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The Mariner Survey Program is a joint effort between the Bureau of Transportation Statistics (BTS) and the Maritime Administration (MARAD). The first survey was conducted in the spring of 2001 and focused on issues of concern to the maritime administration at that time-the two most important of which were how difficult is it to locate mariners given the transient nature of their employment and how many mariners would be willing to serve in the event of a national defense emergency. That first survey effort resulted in locating 54% of the 10,000-member sample (90% of whom completed a survey).
The second mariner survey was fielded in the spring of 2002. Several of the questions from the first survey were repeated in the 2002 version to allow MARAD to monitor how things change or stay the same.
The 2002 survey will also provide MARAD with information on the number of mariners with deep-sea service and the breakout of mariners by type of license or mariner document. In addition, results will show:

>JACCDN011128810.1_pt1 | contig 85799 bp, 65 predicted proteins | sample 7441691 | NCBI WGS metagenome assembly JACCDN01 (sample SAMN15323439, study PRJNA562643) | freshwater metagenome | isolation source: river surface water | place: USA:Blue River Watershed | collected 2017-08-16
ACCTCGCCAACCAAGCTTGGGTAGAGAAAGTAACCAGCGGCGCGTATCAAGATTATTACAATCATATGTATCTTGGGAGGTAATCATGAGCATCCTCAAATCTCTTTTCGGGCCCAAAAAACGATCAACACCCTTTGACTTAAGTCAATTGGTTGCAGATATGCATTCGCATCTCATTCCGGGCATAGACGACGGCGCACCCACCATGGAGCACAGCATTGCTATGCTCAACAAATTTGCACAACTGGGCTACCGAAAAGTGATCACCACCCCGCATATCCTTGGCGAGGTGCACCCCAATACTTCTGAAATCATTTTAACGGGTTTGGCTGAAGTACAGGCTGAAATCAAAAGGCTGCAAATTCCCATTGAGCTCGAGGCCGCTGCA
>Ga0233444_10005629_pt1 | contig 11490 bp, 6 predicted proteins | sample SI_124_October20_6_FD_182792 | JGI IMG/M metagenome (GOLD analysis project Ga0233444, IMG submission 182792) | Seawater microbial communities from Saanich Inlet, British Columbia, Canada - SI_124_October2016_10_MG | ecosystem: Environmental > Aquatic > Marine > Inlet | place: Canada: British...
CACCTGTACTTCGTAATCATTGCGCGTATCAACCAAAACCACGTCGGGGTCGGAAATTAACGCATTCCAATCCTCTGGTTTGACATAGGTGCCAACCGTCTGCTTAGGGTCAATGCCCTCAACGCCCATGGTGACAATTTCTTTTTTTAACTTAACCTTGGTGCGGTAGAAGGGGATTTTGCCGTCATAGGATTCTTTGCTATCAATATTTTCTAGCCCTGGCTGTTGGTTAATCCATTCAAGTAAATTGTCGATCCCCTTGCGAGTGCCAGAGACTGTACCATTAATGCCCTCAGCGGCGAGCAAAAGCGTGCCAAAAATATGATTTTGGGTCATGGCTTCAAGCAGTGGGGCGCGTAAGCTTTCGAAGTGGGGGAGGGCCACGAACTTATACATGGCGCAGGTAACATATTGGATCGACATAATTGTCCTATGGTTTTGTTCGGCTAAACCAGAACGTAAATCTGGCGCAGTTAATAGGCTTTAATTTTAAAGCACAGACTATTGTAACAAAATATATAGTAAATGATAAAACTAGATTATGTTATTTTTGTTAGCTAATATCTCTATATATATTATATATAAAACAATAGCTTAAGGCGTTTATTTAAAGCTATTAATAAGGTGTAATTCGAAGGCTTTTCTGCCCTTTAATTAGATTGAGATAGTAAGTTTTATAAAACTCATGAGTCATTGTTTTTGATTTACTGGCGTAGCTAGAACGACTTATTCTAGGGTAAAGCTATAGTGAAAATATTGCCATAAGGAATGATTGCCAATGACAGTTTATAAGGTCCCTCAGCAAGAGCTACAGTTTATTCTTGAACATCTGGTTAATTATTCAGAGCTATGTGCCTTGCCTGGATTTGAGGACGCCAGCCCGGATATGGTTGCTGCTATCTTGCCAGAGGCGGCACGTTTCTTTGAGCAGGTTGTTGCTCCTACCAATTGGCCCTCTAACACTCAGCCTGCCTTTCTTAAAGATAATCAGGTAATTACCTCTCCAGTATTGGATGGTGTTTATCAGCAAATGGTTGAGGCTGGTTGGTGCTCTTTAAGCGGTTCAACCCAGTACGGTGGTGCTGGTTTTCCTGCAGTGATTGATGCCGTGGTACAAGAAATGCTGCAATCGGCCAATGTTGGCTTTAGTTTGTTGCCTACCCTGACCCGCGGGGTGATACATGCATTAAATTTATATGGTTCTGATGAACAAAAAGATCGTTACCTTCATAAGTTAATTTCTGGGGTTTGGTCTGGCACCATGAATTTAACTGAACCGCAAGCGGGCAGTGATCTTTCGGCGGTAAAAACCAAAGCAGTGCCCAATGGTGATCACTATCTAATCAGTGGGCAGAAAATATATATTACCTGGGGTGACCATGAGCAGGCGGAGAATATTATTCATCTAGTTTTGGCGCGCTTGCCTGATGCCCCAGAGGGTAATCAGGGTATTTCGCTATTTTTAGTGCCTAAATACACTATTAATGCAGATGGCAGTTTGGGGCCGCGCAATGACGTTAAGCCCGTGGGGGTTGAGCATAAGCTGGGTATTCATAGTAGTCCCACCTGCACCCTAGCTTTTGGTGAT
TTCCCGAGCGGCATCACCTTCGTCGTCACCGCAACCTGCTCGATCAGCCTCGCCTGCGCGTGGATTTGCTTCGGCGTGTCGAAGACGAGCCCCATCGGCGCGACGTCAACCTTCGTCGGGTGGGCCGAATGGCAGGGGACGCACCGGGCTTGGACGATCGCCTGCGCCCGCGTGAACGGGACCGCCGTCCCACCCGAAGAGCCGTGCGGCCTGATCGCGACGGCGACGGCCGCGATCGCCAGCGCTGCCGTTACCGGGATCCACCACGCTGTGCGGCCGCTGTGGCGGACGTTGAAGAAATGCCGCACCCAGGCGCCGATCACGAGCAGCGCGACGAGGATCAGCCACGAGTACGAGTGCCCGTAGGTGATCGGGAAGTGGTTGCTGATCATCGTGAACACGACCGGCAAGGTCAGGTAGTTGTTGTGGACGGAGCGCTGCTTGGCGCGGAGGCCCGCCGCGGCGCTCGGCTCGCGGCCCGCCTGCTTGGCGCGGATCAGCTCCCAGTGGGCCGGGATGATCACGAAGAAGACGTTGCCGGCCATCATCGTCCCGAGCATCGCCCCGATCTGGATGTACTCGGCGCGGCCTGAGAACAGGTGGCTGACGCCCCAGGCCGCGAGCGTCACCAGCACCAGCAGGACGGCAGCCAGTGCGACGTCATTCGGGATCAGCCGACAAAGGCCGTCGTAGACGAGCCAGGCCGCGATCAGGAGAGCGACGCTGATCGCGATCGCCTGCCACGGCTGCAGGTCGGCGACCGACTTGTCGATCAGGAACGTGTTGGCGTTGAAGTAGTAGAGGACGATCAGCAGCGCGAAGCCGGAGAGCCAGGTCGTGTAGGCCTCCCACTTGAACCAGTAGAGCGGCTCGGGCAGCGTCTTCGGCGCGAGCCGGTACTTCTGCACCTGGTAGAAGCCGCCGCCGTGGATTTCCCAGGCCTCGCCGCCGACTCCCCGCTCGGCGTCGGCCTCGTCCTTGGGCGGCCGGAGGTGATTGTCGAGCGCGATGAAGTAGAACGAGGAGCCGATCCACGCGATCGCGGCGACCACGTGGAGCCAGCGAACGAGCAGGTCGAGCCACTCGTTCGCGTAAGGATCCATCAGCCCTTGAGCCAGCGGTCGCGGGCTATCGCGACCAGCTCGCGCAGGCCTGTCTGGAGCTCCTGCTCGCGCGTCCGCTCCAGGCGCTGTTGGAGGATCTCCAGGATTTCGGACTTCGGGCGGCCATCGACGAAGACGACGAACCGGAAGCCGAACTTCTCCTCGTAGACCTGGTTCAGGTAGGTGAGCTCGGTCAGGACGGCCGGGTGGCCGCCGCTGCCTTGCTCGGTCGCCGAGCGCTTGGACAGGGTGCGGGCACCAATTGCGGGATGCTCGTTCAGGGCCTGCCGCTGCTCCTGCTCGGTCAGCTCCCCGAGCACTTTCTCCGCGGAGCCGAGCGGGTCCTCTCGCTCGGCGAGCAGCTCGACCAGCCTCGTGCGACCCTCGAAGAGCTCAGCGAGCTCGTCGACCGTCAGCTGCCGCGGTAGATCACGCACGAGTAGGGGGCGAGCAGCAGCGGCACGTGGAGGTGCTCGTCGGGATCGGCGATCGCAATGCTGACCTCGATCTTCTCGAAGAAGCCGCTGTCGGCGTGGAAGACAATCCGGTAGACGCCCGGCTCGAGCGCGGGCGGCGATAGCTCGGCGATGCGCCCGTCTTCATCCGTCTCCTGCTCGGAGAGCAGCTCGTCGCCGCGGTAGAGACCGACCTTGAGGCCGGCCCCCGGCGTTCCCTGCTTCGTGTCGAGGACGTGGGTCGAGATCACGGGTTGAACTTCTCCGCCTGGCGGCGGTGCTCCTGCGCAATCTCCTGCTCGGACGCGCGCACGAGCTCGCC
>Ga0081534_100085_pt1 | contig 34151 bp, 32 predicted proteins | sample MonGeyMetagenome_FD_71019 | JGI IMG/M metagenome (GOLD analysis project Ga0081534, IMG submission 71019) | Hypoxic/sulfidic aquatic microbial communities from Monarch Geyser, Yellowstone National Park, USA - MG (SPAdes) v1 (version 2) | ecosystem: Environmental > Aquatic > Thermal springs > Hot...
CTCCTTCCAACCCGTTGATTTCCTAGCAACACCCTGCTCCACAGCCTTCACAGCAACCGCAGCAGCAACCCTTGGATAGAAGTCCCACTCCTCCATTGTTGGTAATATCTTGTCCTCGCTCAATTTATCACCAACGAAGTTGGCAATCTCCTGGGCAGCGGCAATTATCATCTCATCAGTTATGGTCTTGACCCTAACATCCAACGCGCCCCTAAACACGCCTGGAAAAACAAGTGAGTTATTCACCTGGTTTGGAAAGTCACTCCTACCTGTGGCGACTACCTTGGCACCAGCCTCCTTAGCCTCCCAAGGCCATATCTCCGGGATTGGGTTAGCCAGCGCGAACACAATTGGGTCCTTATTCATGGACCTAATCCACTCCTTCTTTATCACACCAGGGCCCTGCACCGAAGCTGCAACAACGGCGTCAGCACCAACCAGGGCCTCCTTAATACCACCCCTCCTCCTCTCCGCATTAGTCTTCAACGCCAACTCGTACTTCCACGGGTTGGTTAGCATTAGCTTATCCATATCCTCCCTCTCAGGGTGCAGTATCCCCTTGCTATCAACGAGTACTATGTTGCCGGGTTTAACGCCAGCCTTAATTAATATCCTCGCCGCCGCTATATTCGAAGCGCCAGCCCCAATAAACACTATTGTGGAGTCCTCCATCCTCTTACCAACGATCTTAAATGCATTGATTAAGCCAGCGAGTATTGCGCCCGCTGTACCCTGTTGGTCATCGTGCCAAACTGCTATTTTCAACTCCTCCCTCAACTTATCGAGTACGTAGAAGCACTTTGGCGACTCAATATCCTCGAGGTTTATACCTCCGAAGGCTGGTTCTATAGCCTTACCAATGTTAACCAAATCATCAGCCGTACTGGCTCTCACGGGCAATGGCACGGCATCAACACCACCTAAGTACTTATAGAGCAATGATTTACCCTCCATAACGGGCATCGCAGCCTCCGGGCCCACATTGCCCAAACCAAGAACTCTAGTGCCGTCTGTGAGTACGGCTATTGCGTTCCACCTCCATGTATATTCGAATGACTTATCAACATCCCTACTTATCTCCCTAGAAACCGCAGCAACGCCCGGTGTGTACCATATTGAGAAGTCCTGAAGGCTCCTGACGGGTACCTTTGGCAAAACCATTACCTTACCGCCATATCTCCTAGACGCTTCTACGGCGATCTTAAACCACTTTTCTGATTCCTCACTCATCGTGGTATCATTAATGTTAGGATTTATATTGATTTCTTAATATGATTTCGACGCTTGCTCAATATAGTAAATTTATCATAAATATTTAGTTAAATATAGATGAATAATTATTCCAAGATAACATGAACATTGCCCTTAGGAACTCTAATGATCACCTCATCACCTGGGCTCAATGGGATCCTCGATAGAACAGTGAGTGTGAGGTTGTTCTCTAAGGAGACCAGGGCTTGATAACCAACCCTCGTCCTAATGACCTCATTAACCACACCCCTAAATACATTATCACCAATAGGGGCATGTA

- how current mariner afloat experience is,
- in what type of position mariners last sailed, and
- the type of vessel they sailed on.
- what percent of mariners intend to complete the new STCW requirements and how far along they are in the process,
- and how many are willing to sail in a National defense emergency.
Based on survey results MARAD will be able to answer the question of whether there really are shortages of qualified mariners and, if so, where those shortages exist. Survey results will also provide the unions and training centers with the information needed to modify training and recruitment programs and to justify the resources needed to accomplish those modifications. Finally, survey results will be used in planning for mobilization in a National defense emergency.
The overall response rate in 2001 was 49%. Our response rate as of today is 27%, a gain of 6% over what we had achieved at the same point in last year's project.